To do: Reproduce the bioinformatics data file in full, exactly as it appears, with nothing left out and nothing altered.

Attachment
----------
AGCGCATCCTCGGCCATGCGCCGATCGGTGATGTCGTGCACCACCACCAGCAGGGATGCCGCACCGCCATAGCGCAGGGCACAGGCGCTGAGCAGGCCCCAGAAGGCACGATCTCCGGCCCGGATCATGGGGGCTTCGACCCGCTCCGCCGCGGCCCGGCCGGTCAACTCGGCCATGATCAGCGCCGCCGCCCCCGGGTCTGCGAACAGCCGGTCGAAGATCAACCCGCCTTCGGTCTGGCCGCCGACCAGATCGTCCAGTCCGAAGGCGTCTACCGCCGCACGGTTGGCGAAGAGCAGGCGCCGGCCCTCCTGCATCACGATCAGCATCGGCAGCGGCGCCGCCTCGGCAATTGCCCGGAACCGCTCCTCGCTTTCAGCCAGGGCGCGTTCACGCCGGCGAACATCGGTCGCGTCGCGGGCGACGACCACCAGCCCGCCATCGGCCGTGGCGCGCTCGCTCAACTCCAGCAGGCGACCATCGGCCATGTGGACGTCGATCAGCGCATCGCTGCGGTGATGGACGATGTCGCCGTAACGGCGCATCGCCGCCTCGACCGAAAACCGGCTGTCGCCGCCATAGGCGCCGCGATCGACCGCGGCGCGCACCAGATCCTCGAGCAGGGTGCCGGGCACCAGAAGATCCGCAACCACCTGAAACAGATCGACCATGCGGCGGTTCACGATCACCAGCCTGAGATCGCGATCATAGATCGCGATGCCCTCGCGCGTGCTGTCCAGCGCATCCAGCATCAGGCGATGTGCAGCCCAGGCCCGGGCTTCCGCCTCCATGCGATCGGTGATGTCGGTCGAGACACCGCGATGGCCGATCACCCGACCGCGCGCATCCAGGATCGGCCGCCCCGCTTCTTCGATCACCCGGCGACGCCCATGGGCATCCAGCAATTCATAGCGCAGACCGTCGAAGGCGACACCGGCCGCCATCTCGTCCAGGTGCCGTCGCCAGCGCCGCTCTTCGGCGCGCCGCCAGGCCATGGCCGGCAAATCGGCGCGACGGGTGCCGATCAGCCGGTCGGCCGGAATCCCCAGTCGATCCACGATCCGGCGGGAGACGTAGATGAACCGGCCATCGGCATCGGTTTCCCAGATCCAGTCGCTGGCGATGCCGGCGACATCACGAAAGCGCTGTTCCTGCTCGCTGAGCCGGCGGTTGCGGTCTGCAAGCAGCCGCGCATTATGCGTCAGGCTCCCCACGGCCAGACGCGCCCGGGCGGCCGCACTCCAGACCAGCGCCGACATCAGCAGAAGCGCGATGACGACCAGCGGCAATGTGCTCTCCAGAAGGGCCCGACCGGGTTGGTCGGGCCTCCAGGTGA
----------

AGCGCATCCTCGGCCATGCGCCGATCGGTGATGTCGTGCACCACCACCAGCAGGGATGCCGCACCGCCATAGCGCAGGGCACAGGCGCTGAGCAGGCCCCAGAAGGCACGATCTCCGGCCCGGATCATGGGGGCTTCGACCCGCTCCGCCGCGGCCCGGCCGGTCAACTCGGCCATGATCAGCGCCGCCGCCCCCGGGTCTGCGAACAGCCGGTCGAAGATCAACCCGCCTTCGGTCTGGCCGCCGACCAGATCGTCCAGTCCGAAGGCGTCTACCGCCGCACGGTTGGCGAAGAGCAGGCGCCGGCCCTCCTGCATCACGATCAGCATCGGCAGCGGCGCCGCCTCGGCAATTGCCCGGAACCGCTCCTCGCTTTCAGCCAGGGCGCGTTCACGCCGGCGAACATCGGTCGCGTCGCGGGCGACGACCACCAGCCCGCCATCGGCCGTGGCGCGCTCGCTCAACTCCAGCAGGCGACCATCGGCCATGTGGACGTCGATCAGCGCATCGCTGCGGTGATGGACGATGTCGCCGTAACGGCGCATCGCCGCCTCGACCGAAAACCGGCTGTCGCCGCCATAGGCGCCGCGATCGACCGCGGCGCGCACCAGATCCTCGAGCAGGGTGCCGGGCACCAGAAGATCCGCAACCACCTGAAACAGATCGACCATGCGGCGGTTCACGATCACCAGCCTGAGATCGCGATCATAGATCGCGATGCCCTCGCGCGTGCTGTCCAGCGCATCCAGCATCAGGCGATGTGCAGCCCAGGCCCGGGCTTCCGCCTCCATGCGATCGGTGATGTCGGTCGAGACACCGCGATGGCCGATCACCCGACCGCGCGCATCCAGGATCGGCCGCCCCGCTTCTTCGATCACCCGGCGACGCCCATGGGCATCCAGCAATTCATAGCGCAGACCGTCGAAGGCGACACCGGCCGCCATCTCGTCCAGGTGCCGTCGCCAGCGCCGCTCTTCGGCGCGCCGCCAGGCCATGGCCGGCAAATCGGCGCGACGGGTGCCGATCAGCCGGTCGGCCGGAATCCCCAGTCGATCCACGATCCGGCGGGAGACGTAGATGAACCGGCCATCGGCATCGGTTTCCCAGATCCAGTCGCTGGCGATGCCGGCGACATCACGAAAGCGCTGTTCCTGCTCGCTGAGCCGGCGGTTGCGGTCTGCAAGCAGCCGCGCATTATGCGTCAGGCTCCCCACGGCCAGACGCGCCCGGGCGGCCGCACTCCAGACCAGCGCCGACATCAGCAGAAGCGCGATGACGACCAGCGGCAATGTGCTCTCCAGAAGGGCCCGACCGGGTTGGTCGGGCCTCCAGGTGA